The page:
Reclaiming Myself

November 19, 2009

Today I am rededicating myself to health, both emotional and physical. Since January, I have struggled, among many things, with my motivation to exercise and eat right. Depression, grieving of significant losses and plain old burn out and exhaustion forced me to put my physical health on hold. For the last several months I simply haven’t had the physical or emotional energy to lace up my shoes and hit the road. For months, depression ate away at my very soul. I lost a part of who I was. Having a tendency to gravitate towards emotional eating when I am struggling emotionally, I have eaten too much junk food. I have forgotten my healthy habits. But today, I declare war on idleness, ice cream and other junk food. Today, I am reclaiming that part of myself that has been missing for many, many months.

Since April, my nearly daily exercise routine decreased dramatically, first to a couple of times a week down to weeks on end with no activity. I would go to bed each night vowing to go out first thing in the morning for a run. Morning would arrive and I just couldn’t mobilize myself to put on my running clothes, lace up my shoes and head out the door.  And then summer in the desert arrived with its crushing heat. Only a fool runs outdoors when it is 100+ degrees. And I hate treadmills. July, August and September pass with little physical activity on my part. The heat makes running out of the question. I go on the occasional bike ride but just can’t manage to string several days of exercise together.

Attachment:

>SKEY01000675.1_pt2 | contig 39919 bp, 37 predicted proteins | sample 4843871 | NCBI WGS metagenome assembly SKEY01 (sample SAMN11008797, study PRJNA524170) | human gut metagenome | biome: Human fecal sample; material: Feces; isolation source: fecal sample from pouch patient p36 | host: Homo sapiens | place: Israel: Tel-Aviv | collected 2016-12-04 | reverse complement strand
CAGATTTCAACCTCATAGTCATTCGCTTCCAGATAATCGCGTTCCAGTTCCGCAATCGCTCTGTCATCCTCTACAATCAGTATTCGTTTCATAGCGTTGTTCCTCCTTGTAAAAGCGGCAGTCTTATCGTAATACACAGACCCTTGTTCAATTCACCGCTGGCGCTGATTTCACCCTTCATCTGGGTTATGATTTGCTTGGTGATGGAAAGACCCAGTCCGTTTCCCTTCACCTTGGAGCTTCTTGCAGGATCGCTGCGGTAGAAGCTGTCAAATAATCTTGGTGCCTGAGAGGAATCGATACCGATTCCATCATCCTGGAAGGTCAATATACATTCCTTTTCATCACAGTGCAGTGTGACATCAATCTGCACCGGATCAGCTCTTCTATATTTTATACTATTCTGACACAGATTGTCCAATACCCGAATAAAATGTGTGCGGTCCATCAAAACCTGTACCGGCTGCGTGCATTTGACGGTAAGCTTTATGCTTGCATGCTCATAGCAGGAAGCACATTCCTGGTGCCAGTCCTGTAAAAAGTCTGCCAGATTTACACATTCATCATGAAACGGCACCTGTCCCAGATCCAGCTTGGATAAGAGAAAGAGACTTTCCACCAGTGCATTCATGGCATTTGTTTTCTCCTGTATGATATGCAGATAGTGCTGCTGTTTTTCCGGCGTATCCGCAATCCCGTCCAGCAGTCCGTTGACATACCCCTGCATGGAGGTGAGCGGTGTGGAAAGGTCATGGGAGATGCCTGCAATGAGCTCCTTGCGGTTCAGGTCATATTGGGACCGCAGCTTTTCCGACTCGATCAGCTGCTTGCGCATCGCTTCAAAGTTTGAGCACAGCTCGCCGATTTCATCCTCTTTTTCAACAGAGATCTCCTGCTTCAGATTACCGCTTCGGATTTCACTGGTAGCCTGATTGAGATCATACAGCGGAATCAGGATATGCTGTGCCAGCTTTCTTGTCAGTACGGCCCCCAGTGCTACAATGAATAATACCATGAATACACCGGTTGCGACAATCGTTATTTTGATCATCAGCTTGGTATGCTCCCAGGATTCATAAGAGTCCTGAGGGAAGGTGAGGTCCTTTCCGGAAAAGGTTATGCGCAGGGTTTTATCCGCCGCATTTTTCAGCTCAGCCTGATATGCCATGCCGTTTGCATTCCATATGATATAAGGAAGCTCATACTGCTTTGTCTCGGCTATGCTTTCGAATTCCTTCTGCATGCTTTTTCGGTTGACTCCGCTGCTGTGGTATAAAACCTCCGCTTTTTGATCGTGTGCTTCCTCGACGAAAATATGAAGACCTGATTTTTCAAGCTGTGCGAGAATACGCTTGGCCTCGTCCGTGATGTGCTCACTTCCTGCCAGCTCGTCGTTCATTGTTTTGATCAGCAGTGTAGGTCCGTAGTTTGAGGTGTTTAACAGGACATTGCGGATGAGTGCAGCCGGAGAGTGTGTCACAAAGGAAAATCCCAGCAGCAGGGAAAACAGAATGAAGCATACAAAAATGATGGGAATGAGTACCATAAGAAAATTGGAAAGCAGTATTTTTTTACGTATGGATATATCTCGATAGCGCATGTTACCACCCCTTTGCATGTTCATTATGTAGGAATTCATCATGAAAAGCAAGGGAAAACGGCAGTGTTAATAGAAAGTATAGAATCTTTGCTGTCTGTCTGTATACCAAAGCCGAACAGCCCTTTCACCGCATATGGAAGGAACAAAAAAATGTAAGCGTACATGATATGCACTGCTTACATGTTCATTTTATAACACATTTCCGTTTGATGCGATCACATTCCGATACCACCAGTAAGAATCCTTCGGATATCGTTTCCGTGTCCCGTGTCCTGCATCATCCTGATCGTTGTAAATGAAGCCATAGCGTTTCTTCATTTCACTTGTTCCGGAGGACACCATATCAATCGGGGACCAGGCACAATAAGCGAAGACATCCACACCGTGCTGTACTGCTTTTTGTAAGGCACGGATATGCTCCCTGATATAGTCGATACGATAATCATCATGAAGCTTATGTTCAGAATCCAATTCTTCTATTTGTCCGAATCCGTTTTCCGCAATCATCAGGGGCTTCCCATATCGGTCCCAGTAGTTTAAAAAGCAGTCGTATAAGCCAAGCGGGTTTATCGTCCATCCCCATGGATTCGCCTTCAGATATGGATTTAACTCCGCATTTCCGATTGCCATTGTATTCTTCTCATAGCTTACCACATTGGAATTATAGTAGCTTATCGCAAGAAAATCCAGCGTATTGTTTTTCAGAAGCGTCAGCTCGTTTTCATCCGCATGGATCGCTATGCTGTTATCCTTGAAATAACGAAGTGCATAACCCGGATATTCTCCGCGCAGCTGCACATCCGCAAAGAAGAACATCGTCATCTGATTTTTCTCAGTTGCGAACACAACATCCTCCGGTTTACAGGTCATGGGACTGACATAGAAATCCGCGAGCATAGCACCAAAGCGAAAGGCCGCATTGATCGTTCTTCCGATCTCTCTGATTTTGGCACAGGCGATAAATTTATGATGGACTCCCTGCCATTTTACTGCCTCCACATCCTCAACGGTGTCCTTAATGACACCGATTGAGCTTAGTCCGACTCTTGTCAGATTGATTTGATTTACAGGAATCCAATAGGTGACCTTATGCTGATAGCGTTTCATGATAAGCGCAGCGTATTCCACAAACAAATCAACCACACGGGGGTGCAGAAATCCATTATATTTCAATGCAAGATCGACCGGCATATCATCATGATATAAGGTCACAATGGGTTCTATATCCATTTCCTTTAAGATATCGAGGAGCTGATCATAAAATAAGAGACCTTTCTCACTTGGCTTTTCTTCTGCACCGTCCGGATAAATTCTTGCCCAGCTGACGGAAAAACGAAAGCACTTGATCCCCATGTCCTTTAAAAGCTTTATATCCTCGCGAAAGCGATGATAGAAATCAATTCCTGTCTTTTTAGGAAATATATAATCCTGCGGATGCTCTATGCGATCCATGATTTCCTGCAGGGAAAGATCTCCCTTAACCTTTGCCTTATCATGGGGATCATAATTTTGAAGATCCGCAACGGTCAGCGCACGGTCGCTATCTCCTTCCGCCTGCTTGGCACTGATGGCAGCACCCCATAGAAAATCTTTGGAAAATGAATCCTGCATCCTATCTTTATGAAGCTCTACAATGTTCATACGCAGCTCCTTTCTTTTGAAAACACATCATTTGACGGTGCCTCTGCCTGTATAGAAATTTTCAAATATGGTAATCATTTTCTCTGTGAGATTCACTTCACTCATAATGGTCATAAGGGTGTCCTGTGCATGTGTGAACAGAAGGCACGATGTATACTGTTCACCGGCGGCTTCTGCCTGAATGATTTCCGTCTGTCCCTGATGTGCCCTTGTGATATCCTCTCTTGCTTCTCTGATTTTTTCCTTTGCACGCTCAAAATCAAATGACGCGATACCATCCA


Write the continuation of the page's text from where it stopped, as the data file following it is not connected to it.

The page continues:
During these hot, sweltering months, I let my diet go and eat a lot more comfort food. Yes, I am guilty of emotional eating. Yes, I love blueberry pancakes, ice cream and dark, rich chocolate. Like most of us, I tell myself, “Oh, a little ice cream never hurt anyone.” Or “I am not going to deprive myself of things I like.” And the best, “I will watch what I eat tomorrow.” And tomorrow becomes tomorrow which becomes yet another tomorrow, finally leading us to today. Several months have passed in the blink of an eye.

Last night I complained to my wife that I have put on a few pounds. Nothing disastrous, but enough for me to notice and feel the difference. She listens patiently as she always does then gently asks, “What are you going to do about it?” Such a simple question, but really a reminder that I am the ONLY one who can do anything to alter this new pattern and stave off the accumulation of additional pounds.  Before bed I once again, as I have so often in the past, vow to renew my exercise plan and change my diet. But this time these are not empty promises. And so this morning, after my breakfast of a protein shake, I put on my running clothes, dust off my running shoes and head out for a run. I am slow and the minutes painfully add up. 25 minutes later I am finished. Breathing hard, sweat soaked, but proud. I realize how great running is for clearing my head and stimulating my creativity. I have missed my old friend. For the last several years’ exercise has been my salvation and a gift I give to myself. Perhaps the greatest insight I had on my morning run was the voice inside me shouting, “she’s back!” Since at least January, I have felt like a piece of myself was missing. In the dark days of depression I lost hope, optimism and had no energy. But this morning, with my heart pounding and the sweat pouring down my face, I reclaimed that missing piece. I am indeed back!